We believe that every human being deserves the right to play, regardless of gender, race, ability or sexual orientation. When Caitlyn Jenner, former Olympic icon and gold medalist at the 1976 Montreal Games in the men’s decathlon, announced that she would be transitioning to a woman it sparked a worldwide conversation about the transgender community and transgender athletes. The benefits of sports for all peoples are clear and opportunities to participate should be made readily available to anyone who wishes to play.
While there have been others before Jenner and there will be many after, her celebrity status has brought an impressive amount of attention to the issue of transgender athlete participation. Most recently, Jenner accepted the Arthur Ashe Courage Award and stated that she would do whatever she can to “reshape the landscape of how transgender people are viewed and treated.” Dr. Renée Richards revealed in 1976, while competing in amateur tennis competitions, that she had once been a man. The following year the USTA attempted to prevent her from playing, but she brought the case to the New York Supreme Court and won the right to compete. Richards, without intending to, became a pioneer for transgender athletes. Jenner, once looked at as a symbol of machismo, is set to assume that role for today’s generation, for athletes and non-athletes alike.
Today, there are an estimated 700,000 transgender individuals in the United States, according to a study by the UCLA School of Law’s Williams Institute. Assessing the number of those individuals who identify as athletes is even more difficult to determine. There are a few collegiate and professional athletes who have begun to publicly identify as transgender but despite existing policies regarding transgender athlete inclusion, many schools have not implemented such a policy. This lack of policies at individual schools likely deters some athletes from coming out.
The first NCAA Division I athlete to openly identify as being transgender was Kye Allums, a former member of the women’s basketball team at George Washington University. What individuals, such as Allums, want to show is that it does not matter what gender they identify as, they still are athletes and deserve the right to compete as such. Keelin Godsey, a 16 time All-American in the hammer, discus, shot put and weight throw, Fallon Fox, the world’s first trans professional MMA fighter, and Chris Mosier, the first known out trans athlete to earn a spot on a US National team that matches his gender identity, are living proof of the ability they possess to compete at the elite level regardless of their gender identity.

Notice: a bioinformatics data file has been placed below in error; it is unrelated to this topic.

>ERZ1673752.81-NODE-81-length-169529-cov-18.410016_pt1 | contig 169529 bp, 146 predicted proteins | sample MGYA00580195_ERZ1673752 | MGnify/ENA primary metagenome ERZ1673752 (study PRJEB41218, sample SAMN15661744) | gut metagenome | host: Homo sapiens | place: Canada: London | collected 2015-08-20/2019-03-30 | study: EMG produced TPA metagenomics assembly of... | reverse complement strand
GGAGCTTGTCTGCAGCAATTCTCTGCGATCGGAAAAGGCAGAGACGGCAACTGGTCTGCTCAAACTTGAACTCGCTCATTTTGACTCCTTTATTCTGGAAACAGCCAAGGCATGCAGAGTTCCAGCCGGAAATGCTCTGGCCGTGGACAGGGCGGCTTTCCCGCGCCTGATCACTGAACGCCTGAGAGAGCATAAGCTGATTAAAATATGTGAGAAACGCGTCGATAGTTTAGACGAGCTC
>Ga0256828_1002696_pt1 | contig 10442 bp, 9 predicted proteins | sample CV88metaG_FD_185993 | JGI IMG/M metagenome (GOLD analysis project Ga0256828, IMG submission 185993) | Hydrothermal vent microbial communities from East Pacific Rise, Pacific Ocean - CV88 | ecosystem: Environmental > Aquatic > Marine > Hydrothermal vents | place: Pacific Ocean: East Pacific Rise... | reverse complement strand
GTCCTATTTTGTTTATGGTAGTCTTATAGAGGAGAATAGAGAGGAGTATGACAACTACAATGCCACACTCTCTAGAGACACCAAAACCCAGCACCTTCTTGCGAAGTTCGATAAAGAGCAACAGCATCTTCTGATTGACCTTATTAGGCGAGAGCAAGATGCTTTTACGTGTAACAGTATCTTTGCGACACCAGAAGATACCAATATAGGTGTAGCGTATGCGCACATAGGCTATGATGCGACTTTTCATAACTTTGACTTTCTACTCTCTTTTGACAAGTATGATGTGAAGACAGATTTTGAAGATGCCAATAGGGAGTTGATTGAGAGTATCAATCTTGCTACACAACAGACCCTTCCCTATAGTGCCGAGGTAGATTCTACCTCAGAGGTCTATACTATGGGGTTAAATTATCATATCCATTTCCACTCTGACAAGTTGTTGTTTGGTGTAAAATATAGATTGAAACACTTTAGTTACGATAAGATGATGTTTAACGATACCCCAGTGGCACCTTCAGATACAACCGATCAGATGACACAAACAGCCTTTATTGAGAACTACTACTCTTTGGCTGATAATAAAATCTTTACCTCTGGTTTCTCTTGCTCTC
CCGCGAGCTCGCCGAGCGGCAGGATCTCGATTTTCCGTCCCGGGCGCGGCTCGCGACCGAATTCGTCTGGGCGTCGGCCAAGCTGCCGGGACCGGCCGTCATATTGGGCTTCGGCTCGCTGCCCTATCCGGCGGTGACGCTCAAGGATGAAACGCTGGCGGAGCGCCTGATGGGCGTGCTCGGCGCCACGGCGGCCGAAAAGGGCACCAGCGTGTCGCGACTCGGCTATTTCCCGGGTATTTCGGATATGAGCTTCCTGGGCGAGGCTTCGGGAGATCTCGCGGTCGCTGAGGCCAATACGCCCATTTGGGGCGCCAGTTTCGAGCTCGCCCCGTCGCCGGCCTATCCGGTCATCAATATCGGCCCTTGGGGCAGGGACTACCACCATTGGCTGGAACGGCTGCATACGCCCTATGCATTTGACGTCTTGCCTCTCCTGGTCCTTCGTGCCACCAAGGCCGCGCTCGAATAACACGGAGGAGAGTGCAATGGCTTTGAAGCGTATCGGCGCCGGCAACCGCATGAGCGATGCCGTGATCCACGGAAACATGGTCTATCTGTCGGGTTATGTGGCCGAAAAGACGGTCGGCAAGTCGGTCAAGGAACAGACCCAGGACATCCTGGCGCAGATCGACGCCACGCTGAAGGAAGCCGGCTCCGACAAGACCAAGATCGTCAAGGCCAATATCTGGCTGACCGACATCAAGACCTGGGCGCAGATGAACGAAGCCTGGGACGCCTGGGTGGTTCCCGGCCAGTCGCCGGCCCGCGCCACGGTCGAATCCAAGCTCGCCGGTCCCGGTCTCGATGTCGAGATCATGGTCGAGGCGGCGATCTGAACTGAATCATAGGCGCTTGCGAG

Policies have been put forth by the NCAA and the International Olympic Committee to provide the safe environment and participation opportunities members of the transgender community desire and deserve, but these policies are not being implemented quickly. Transgender athletes need these inclusive policies to be in place at the individual college level prior to them coming out to their school so that they can feel comfortable that they will continue to be permitted to compete.
As mentioned in our position paper ‘Participation of Transgender Athletes in Women’s Sports’, the Equal Protection Clause of the U.S. Constitution and Title IX’s prohibitions against sex discrimination have both been interpreted by state and federal courts to encompass discrimination based on gender stereotyping. However, despite these laws, many athletes are hesitant to reveal themselves as being transgender because the schools are not adequately prepared to accommodate them, since they have not adopted the policies.
In 2008, the Women’s Sports Foundation published a research study, Go Out and Play, which focuses on the benefit of sports in relation with the wellness of families. The study showed that young people who participate in sports are provided with a sense of belonging and affiliation at school, which in turn elevates their self-esteem and self-confidence. This is critical for all young people, including transgender children and young adults.
Our mission is to advance the lives of women and girls through sports and physical activity because the benefits are endless and carry on throughout their lives. Sports and physical activity can help transgender individuals feel included because all that matters when they compete is simply their ability to compete.
If you are interested in learning more about policies surrounding transgender athlete inclusion please refer to the resources below:
1. Women’s Sports Foundation Position Paper, ‘Participation of Transgender Athletes in Women’s Sports’
2. NCAA Inclusion of Transgender Student-Athletes Handbook
3. International Olympic Committee policy
4. Policies for transgender athletes at every level of play: www.transathlete.com